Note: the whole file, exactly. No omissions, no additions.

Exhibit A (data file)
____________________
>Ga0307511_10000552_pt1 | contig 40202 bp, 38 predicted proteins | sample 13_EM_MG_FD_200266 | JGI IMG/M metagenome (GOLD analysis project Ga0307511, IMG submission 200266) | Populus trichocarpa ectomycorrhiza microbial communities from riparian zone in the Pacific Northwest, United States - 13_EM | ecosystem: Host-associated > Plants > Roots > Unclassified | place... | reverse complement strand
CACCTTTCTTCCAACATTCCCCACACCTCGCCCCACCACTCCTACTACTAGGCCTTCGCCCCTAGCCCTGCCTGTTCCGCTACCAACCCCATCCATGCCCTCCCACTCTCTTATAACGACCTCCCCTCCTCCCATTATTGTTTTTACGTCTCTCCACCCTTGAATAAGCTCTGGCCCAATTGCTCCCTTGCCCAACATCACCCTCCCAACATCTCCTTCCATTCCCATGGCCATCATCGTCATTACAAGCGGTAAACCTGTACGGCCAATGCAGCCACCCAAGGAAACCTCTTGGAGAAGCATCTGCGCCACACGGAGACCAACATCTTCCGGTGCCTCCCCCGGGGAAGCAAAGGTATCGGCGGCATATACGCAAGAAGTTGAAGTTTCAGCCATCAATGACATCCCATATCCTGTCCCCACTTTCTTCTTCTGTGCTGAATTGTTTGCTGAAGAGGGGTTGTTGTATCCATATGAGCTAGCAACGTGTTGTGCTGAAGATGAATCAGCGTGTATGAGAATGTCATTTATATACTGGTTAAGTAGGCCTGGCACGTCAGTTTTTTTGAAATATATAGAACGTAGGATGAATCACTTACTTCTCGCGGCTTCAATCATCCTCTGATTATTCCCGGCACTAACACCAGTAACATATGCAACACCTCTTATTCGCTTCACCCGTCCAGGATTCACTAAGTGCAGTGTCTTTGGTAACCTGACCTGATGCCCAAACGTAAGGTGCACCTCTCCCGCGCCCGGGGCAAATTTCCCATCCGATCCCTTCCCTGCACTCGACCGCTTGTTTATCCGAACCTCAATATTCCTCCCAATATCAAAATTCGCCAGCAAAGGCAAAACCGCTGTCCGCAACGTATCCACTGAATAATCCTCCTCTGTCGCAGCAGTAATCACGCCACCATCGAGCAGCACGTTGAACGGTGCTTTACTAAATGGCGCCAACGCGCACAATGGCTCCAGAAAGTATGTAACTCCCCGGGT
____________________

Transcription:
>Ga0307511_10000552_pt1 | contig 40202 bp, 38 predicted proteins | sample 13_EM_MG_FD_200266 | JGI IMG/M metagenome (GOLD analysis project Ga0307511, IMG submission 200266) | Populus trichocarpa ectomycorrhiza microbial communities from riparian zone in the Pacific Northwest, United States - 13_EM | ecosystem: Host-associated > Plants > Roots > Unclassified | place... | reverse complement strand
CACCTTTCTTCCAACATTCCCCACACCTCGCCCCACCACTCCTACTACTAGGCCTTCGCCCCTAGCCCTGCCTGTTCCGCTACCAACCCCATCCATGCCCTCCCACTCTCTTATAACGACCTCCCCTCCTCCCATTATTGTTTTTACGTCTCTCCACCCTTGAATAAGCTCTGGCCCAATTGCTCCCTTGCCCAACATCACCCTCCCAACATCTCCTTCCATTCCCATGGCCATCATCGTCATTACAAGCGGTAAACCTGTACGGCCAATGCAGCCACCCAAGGAAACCTCTTGGAGAAGCATCTGCGCCACACGGAGACCAACATCTTCCGGTGCCTCCCCCGGGGAAGCAAAGGTATCGGCGGCATATACGCAAGAAGTTGAAGTTTCAGCCATCAATGACATCCCATATCCTGTCCCCACTTTCTTCTTCTGTGCTGAATTGTTTGCTGAAGAGGGGTTGTTGTATCCATATGAGCTAGCAACGTGTTGTGCTGAAGATGAATCAGCGTGTATGAGAATGTCATTTATATACTGGTTAAGTAGGCCTGGCACGTCAGTTTTTTTGAAATATATAGAACGTAGGATGAATCACTTACTTCTCGCGGCTTCAATCATCCTCTGATTATTCCCGGCACTAACACCAGTAACATATGCAACACCTCTTATTCGCTTCACCCGTCCAGGATTCACTAAGTGCAGTGTCTTTGGTAACCTGACCTGATGCCCAAACGTAAGGTGCACCTCTCCCGCGCCCGGGGCAAATTTCCCATCCGATCCCTTCCCTGCACTCGACCGCTTGTTTATCCGAACCTCAATATTCCTCCCAATATCAAAATTCGCCAGCAAAGGCAAAACCGCTGTCCGCAACGTATCCACTGAATAATCCTCCTCTGTCGCAGCAGTAATCACGCCACCATCGAGCAGCACGTTGAACGGTGCTTTACTAAATGGCGCCAACGCGCACAATGGCTCCAGAAAGTATGTAACTCCCCGGGT